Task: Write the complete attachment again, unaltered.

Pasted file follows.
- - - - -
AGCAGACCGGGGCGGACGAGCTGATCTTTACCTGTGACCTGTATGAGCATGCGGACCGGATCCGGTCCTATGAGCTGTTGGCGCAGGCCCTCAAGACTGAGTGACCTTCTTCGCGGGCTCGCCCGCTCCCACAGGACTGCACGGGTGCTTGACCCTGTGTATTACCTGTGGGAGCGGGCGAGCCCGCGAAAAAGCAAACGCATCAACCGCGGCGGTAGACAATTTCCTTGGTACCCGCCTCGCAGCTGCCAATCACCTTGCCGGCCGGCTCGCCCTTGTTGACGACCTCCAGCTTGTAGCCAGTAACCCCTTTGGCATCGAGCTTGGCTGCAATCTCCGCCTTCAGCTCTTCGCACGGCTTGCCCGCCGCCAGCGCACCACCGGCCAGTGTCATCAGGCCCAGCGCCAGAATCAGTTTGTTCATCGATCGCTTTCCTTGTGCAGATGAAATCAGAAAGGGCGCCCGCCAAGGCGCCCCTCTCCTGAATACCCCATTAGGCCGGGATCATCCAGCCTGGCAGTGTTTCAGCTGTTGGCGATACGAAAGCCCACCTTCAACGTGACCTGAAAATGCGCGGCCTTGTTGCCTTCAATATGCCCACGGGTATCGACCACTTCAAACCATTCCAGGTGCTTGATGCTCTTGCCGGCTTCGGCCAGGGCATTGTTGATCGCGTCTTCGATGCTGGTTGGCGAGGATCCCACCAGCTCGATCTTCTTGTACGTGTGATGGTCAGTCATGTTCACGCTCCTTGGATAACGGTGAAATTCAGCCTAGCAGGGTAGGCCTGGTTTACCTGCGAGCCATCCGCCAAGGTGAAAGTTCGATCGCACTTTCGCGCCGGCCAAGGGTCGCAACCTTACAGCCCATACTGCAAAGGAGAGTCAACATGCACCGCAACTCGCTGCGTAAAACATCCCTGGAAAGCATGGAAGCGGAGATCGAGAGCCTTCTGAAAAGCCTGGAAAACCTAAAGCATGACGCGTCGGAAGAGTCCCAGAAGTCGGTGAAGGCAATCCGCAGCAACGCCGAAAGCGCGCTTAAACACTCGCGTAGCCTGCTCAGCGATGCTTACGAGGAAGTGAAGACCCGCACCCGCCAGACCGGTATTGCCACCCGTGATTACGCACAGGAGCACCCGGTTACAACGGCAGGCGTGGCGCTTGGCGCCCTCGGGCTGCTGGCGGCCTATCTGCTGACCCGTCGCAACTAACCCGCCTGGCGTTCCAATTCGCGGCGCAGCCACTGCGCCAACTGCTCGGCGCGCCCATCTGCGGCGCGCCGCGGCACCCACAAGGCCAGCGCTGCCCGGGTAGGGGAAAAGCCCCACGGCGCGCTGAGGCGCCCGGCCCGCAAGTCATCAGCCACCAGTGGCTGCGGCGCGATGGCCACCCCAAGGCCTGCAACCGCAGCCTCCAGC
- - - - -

AGCAGACCGGGGCGGACGAGCTGATCTTTACCTGTGACCTGTATGAGCATGCGGACCGGATCCGGTCCTATGAGCTGTTGGCGCAGGCCCTCAAGACTGAGTGACCTTCTTCGCGGGCTCGCCCGCTCCCACAGGACTGCACGGGTGCTTGACCCTGTGTATTACCTGTGGGAGCGGGCGAGCCCGCGAAAAAGCAAACGCATCAACCGCGGCGGTAGACAATTTCCTTGGTACCCGCCTCGCAGCTGCCAATCACCTTGCCGGCCGGCTCGCCCTTGTTGACGACCTCCAGCTTGTAGCCAGTAACCCCTTTGGCATCGAGCTTGGCTGCAATCTCCGCCTTCAGCTCTTCGCACGGCTTGCCCGCCGCCAGCGCACCACCGGCCAGTGTCATCAGGCCCAGCGCCAGAATCAGTTTGTTCATCGATCGCTTTCCTTGTGCAGATGAAATCAGAAAGGGCGCCCGCCAAGGCGCCCCTCTCCTGAATACCCCATTAGGCCGGGATCATCCAGCCTGGCAGTGTTTCAGCTGTTGGCGATACGAAAGCCCACCTTCAACGTGACCTGAAAATGCGCGGCCTTGTTGCCTTCAATATGCCCACGGGTATCGACCACTTCAAACCATTCCAGGTGCTTGATGCTCTTGCCGGCTTCGGCCAGGGCATTGTTGATCGCGTCTTCGATGCTGGTTGGCGAGGATCCCACCAGCTCGATCTTCTTGTACGTGTGATGGTCAGTCATGTTCACGCTCCTTGGATAACGGTGAAATTCAGCCTAGCAGGGTAGGCCTGGTTTACCTGCGAGCCATCCGCCAAGGTGAAAGTTCGATCGCACTTTCGCGCCGGCCAAGGGTCGCAACCTTACAGCCCATACTGCAAAGGAGAGTCAACATGCACCGCAACTCGCTGCGTAAAACATCCCTGGAAAGCATGGAAGCGGAGATCGAGAGCCTTCTGAAAAGCCTGGAAAACCTAAAGCATGACGCGTCGGAAGAGTCCCAGAAGTCGGTGAAGGCAATCCGCAGCAACGCCGAAAGCGCGCTTAAACACTCGCGTAGCCTGCTCAGCGATGCTTACGAGGAAGTGAAGACCCGCACCCGCCAGACCGGTATTGCCACCCGTGATTACGCACAGGAGCACCCGGTTACAACGGCAGGCGTGGCGCTTGGCGCCCTCGGGCTGCTGGCGGCCTATCTGCTGACCCGTCGCAACTAACCCGCCTGGCGTTCCAATTCGCGGCGCAGCCACTGCGCCAACTGCTCGGCGCGCCCATCTGCGGCGCGCCGCGGCACCCACAAGGCCAGCGCTGCCCGGGTAGGGGAAAAGCCCCACGGCGCGCTGAGGCGCCCGGCCCGCAAGTCATCAGCCACCAGTGGCTGCGGCGCGATGGCCACCCCAAGGCCTGCAACCGCAGCCTCCAGC